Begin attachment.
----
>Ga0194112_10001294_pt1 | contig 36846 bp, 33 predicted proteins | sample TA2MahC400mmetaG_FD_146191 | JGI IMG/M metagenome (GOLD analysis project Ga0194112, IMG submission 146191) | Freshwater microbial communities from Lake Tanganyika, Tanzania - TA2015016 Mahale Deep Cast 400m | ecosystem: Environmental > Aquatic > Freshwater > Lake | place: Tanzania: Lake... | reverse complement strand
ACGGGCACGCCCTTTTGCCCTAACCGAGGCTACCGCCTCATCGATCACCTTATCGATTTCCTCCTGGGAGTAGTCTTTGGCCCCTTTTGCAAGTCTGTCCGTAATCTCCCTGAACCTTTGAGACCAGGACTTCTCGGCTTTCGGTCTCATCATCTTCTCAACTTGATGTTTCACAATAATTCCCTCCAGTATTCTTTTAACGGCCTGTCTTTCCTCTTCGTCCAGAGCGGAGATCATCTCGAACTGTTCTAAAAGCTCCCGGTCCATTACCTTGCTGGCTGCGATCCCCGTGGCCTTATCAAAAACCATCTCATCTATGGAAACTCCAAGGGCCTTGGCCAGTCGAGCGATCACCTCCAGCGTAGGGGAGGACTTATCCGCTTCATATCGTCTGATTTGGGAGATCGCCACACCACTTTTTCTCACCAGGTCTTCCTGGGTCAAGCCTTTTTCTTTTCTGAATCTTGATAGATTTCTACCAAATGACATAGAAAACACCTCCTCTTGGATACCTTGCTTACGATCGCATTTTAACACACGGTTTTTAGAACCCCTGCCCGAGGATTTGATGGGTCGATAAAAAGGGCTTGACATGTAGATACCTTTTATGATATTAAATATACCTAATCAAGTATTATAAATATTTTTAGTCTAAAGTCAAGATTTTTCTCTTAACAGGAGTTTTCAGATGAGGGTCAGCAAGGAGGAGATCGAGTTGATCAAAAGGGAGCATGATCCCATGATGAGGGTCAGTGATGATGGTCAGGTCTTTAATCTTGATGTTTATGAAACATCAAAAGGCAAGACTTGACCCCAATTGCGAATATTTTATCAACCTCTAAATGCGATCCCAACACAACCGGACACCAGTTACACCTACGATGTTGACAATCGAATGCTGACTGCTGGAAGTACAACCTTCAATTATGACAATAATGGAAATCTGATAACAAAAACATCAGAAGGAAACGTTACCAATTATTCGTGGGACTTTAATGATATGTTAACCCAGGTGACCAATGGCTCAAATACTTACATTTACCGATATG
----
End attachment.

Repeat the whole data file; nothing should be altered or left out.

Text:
>Ga0194112_10001294_pt1 | contig 36846 bp, 33 predicted proteins | sample TA2MahC400mmetaG_FD_146191 | JGI IMG/M metagenome (GOLD analysis project Ga0194112, IMG submission 146191) | Freshwater microbial communities from Lake Tanganyika, Tanzania - TA2015016 Mahale Deep Cast 400m | ecosystem: Environmental > Aquatic > Freshwater > Lake | place: Tanzania: Lake... | reverse complement strand
ACGGGCACGCCCTTTTGCCCTAACCGAGGCTACCGCCTCATCGATCACCTTATCGATTTCCTCCTGGGAGTAGTCTTTGGCCCCTTTTGCAAGTCTGTCCGTAATCTCCCTGAACCTTTGAGACCAGGACTTCTCGGCTTTCGGTCTCATCATCTTCTCAACTTGATGTTTCACAATAATTCCCTCCAGTATTCTTTTAACGGCCTGTCTTTCCTCTTCGTCCAGAGCGGAGATCATCTCGAACTGTTCTAAAAGCTCCCGGTCCATTACCTTGCTGGCTGCGATCCCCGTGGCCTTATCAAAAACCATCTCATCTATGGAAACTCCAAGGGCCTTGGCCAGTCGAGCGATCACCTCCAGCGTAGGGGAGGACTTATCCGCTTCATATCGTCTGATTTGGGAGATCGCCACACCACTTTTTCTCACCAGGTCTTCCTGGGTCAAGCCTTTTTCTTTTCTGAATCTTGATAGATTTCTACCAAATGACATAGAAAACACCTCCTCTTGGATACCTTGCTTACGATCGCATTTTAACACACGGTTTTTAGAACCCCTGCCCGAGGATTTGATGGGTCGATAAAAAGGGCTTGACATGTAGATACCTTTTATGATATTAAATATACCTAATCAAGTATTATAAATATTTTTAGTCTAAAGTCAAGATTTTTCTCTTAACAGGAGTTTTCAGATGAGGGTCAGCAAGGAGGAGATCGAGTTGATCAAAAGGGAGCATGATCCCATGATGAGGGTCAGTGATGATGGTCAGGTCTTTAATCTTGATGTTTATGAAACATCAAAAGGCAAGACTTGACCCCAATTGCGAATATTTTATCAACCTCTAAATGCGATCCCAACACAACCGGACACCAGTTACACCTACGATGTTGACAATCGAATGCTGACTGCTGGAAGTACAACCTTCAATTATGACAATAATGGAAATCTGATAACAAAAACATCAGAAGGAAACGTTACCAATTATTCGTGGGACTTTAATGATATGTTAACCCAGGTGACCAATGGCTCAAATACTTACATTTACCGATATG